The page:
Game Theory

Auctions as Games

An auction is a simple economic activity, that is frequently used to sell art, houses, or indeed any kind of things on the internet. The behavior of buyers and sellers at auctions can be analyzed in game theoretic terms.

Types of Auctions

To keep the discussion simple, we assume here that an auction involves one seller who wishes to sell one item, and many bidders. Each bidder has a (private) true value for the item, which is the amount they are prepared to pay for it.

One distinguishes four main types of auctions.

  1. Ascending Bid Auction (aka English Auction): In real time, the seller gradually raises the price, bidders drop out one by one, until the last remaining bidder wins the auction at the current price.

  2. Descending Bid Auction (aka Dutch Auction): In real time, the seller gradually lowers the price, until the first bidder accepts the price and wins the auction.

  3. First Price Sealed-Bid Auction. The bidders submit sealed bids simultaneously, the highest bidder wins and pays their bid as price.

  4. Second Price Sealed-Bid Auction. The bidders submit sealed bids simultaneously, the highest bidder wins and pays the second highest bid as price.

In contrast to the games we studied earlier, in an auction the sellers and buyers generally have no good estimate of the buyers’ strategies, i.e., their true values. However, some auction formats can be used to elicit bids that reveal the true values.

Let us suppose for the moment that all true values are known, and that the seller is trying to sell an item which they value at $x$. Any buyer with a true value of $y > x$ can generate a surplus of $y - x$. This surplus can be maximized by the seller if they announce the highest of the buyers’ true values as the price of the item. So in that case there is actually no need for an auction, announcing the price will suffice. The seller has the power to commit to a mechanism in the form of a fixed price.

If, on the other hand, the buyer with the highest true value had the power to commit to a mechanism, she could simply announce the second highest true value (or a little bit more) as the price she would be willing to pay. The seller would still be willing to sell, and now some of the surplus goes to the buyer (as she gets the item for less than she was prepared to spend).

For the following analysis, we assume that the true values are not known, but that they are private and independent.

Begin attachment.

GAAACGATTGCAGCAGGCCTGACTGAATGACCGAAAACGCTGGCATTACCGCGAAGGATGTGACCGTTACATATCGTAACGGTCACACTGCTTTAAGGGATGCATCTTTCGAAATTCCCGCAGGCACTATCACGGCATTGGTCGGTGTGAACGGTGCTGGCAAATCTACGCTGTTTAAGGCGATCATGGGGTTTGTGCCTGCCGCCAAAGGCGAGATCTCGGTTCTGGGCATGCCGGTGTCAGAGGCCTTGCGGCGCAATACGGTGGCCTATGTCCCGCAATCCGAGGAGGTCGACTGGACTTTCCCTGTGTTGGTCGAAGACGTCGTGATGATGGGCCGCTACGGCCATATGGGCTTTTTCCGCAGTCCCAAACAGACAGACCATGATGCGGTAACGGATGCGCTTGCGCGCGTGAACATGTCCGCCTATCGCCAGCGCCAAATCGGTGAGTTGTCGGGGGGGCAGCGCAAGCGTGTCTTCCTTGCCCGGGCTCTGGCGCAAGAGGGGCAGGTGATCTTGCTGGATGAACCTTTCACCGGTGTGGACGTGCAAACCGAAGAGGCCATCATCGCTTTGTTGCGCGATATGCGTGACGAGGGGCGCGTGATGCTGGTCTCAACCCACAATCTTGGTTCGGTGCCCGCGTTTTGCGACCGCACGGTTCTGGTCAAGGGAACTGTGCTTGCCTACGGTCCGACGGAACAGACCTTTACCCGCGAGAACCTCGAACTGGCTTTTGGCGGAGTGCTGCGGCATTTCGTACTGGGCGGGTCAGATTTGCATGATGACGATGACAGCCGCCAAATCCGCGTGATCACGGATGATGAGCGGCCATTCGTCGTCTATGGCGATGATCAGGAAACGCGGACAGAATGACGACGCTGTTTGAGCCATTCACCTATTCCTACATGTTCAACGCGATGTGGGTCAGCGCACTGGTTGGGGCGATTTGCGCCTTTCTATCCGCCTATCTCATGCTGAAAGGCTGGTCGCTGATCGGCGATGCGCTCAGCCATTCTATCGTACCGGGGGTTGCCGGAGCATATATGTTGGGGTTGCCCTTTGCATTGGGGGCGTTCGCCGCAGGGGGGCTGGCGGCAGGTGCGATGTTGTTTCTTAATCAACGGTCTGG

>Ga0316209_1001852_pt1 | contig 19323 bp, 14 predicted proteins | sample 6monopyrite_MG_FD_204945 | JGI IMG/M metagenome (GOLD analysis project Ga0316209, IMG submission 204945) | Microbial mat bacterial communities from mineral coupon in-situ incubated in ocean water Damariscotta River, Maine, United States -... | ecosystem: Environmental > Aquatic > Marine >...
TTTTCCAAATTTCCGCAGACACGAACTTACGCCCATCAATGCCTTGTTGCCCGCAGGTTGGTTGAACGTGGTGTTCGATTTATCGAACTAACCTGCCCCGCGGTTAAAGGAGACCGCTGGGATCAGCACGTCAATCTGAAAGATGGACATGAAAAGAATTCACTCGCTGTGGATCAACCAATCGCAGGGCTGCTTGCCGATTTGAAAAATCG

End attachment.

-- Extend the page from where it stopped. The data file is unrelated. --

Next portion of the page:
Then, a descending bid auction is effectively a first price sealed-bid auction. The bidders learn nothing about each other’s true values in the process.

And an ascending bid auction is effectively a second price sealed-bid auction. For an optimal strategy, the bidders should use their true values as their bids.

Second Price Auction as a Game

When an auction is described as a game, the players are the bidders $N = \{1, 2, \dots, n\}$, each having a true value $v_i$, $i \in N$. Player $i$’s strategy is their actual bid $b_i$ (as a function of $v_i$).

Player $i$’s payoff in a second price sealed-bid auction is

  • $0$ if their bid $b_i$ is not winning the auction,
  • $v_i - b_k$ if their bid $b_i$ wins, and $b_k$ is the second highest bid.

(One can assume a fixed ordering among the bidders to break ties if necessary.)

Claim. Truthful bidding ($b_i = v_i$) is a dominant strategy.

In order to justify the claim, one needs to show that no deviation from the current bid $b_i = v_i$ would improve player $i$’s payoff, regardless of which strategy everyone else uses.

There are two cases to consider, either raising or lowering the bid. The key argument in both cases is that the bid only affects whether one wins or loses the auction, but not how much needs to be paid in the case of winning.

  • Suppose player $i$ raises their bid to $b_i’ > v_i$. This will only have an effect if it moves player $i$ from losing to winning, that is if $b_i’$ is larger than $b_k$, the previous highest bid. But then $b_k > b_i = v_i$ and $b_k$ is now the second highest bid. Player $i$’s payoff thus changes from $0$ (not winning) to $v_i - b_k < 0$, which is not an improvement.

  • Suppose player $i$ lowers their bid to $b_i’’ < v_i$. This will only have an effect it moves player $i$ from winning to losing, that is if $b_i’’$ is smaller than $b_k$, the previous second highest bid. But then $b_i = v_i > b_k$. Player $i$’s payoff changes from $v_i - b_k > 0$ to $0$, which is not an improvement either.

This shows that $b_i = v_i$ is indeed an optimal strategy, even if other players are not playing their optimal strategies, and even if they are not aware of their optimal strategy.

First Price Auction as a Game

First price sealed-bid auctions are more difficult to analyze since here a bid affects both the price and whether or not the auction is won.

Nonetheless, a first price sealed-bid auction can be described as a game as before, where the players are the bidders, each with a true value $v_i$, and a bidding strategy $b_i$ (as a function of $v_i$).

Now player $i$’s payoff in a first price sealed-bid auction is

  • $0$ if their bid $b_i$ is not winning the auction,
  • $v_i - b_i$ otherwise.

Obviously, truthful bidding here results in a $0$ payoff, regardless of whether the auction is won or lost. A bidding strategy that enables a positive payoff therefore needs to shade the bid downward, to a value $b_i$ such that $v_i - b_i > 0$. In choosing $b_i$, player $i$ is faced with a trade-off: choosing $b_i$ too close to $v_i$ leads to a smaller payoff, choosing $b_i$ too far away from $v_i$ decreases the chances of winning.

In the case of $2$ bidders, both using the same strategy $s$ to determine their bid $b_i = s(v_i)$, it can be shown that the strategy

leads to an equilibrium, i.e., $b_1 = \frac12 v_1$ and $b_2 = \frac 12 v_2$ are best responses to each other.

A similar, but more complex argument yields

as a strategy that produces equilibrium bids in the case of $n$ bidders.